• Care Home
  • Care home

Fairview Court Care Home

Overall: Good read more about inspection ratings

42a Hill Street, Kingswood, Bristol, BS15 4ES (0117) 935 3800

Provided and run by:
Linksmax Limited

Latest inspection summary

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Background to this inspection

Updated 10 April 2021

We carried out this inspection under Section 60 of the Health and Social Care Act 2008 as part of our regulatory functions. This inspection was planned to check whether the provider is meeting the legal requirements and regulations associated with the Health and Social Care Act 2008.

As part of CQC’s response to the COVID-19 pandemic we are looking at the preparedness of care homes in relation to infection prevention and control. This was a targeted inspection looking at the infection control and prevention measures the provider has in place.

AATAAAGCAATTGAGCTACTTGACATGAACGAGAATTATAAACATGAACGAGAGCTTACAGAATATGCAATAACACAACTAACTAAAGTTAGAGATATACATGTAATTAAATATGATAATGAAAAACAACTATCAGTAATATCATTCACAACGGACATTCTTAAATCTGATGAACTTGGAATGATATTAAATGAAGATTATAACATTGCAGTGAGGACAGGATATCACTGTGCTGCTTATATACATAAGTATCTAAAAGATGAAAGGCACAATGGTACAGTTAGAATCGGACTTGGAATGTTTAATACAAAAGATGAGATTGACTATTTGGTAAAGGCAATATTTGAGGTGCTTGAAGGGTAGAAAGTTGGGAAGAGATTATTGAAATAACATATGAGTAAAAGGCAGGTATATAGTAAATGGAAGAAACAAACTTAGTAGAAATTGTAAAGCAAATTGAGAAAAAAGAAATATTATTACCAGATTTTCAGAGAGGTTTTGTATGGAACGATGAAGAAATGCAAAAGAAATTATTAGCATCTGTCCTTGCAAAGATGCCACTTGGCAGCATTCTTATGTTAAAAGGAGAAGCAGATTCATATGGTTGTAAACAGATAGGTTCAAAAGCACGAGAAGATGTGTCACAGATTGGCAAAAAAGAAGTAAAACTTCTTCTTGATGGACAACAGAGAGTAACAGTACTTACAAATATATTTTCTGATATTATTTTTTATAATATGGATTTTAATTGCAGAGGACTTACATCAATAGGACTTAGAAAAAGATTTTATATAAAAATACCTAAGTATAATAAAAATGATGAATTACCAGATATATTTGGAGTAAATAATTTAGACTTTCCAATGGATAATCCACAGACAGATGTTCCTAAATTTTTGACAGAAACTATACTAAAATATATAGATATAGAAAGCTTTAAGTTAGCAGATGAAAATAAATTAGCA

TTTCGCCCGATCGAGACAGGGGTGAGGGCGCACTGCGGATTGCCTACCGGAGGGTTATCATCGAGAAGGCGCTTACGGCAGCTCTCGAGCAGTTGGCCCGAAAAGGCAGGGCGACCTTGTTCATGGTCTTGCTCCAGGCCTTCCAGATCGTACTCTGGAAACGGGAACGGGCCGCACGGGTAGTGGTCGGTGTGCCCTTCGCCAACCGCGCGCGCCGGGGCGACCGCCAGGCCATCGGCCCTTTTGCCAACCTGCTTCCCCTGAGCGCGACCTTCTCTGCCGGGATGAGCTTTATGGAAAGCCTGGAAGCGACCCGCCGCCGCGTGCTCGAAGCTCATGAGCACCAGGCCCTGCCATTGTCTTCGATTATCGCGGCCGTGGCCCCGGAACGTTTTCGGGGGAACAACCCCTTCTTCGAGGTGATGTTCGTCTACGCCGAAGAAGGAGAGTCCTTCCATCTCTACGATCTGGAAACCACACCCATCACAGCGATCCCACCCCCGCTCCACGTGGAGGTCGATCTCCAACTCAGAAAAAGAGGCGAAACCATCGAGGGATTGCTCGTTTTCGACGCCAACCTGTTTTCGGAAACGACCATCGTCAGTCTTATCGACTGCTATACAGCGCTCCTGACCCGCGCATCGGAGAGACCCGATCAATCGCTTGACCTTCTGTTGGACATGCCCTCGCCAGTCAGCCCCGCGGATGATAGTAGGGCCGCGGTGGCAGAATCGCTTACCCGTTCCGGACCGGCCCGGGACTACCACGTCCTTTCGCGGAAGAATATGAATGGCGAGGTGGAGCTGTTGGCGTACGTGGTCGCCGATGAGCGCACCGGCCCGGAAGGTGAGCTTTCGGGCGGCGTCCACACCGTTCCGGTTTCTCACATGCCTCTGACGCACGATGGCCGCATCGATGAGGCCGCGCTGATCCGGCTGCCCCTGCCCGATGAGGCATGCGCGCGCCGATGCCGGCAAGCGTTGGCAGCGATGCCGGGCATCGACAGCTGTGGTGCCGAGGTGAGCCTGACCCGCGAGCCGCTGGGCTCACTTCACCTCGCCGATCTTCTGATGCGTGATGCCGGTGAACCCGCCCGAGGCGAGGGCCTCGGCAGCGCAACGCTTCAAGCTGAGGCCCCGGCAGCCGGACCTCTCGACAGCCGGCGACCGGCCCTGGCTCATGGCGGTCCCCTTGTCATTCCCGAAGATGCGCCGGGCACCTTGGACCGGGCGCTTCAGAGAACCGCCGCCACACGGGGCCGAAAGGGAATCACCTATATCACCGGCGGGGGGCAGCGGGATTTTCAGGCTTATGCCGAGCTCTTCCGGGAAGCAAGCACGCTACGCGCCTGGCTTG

This inspection took place on 24 March 2021 and was announced.

Overall inspection


Updated 10 April 2021

This inspection took place on 16 May and 19 June 2018 and was unannounced. The service is registered to provide personal and nursing care for up to 49 people and specialises in the care of people living with dementia. The service also looked after people with general nursing care needs.

Five of the beds (called pathway three beds) were funded by the NHS and provided a six week assessment service following discharge from hospital. The home is a purpose built care home with facilities spread over three floors. All floors were fully accessible and all bedrooms were for single occupancy. At the time of our inspection there were 49 people living in the home.

There was a registered manager in post. A registered manager is a person who has registered with the Care Quality Commission to manage the service. Like registered providers, they are ‘registered persons’. Registered persons have legal responsibility for meeting the requirements in the Health and Social Care Act 2008 and associated Regulations about how the service is run.

Why we have rated the service as Good?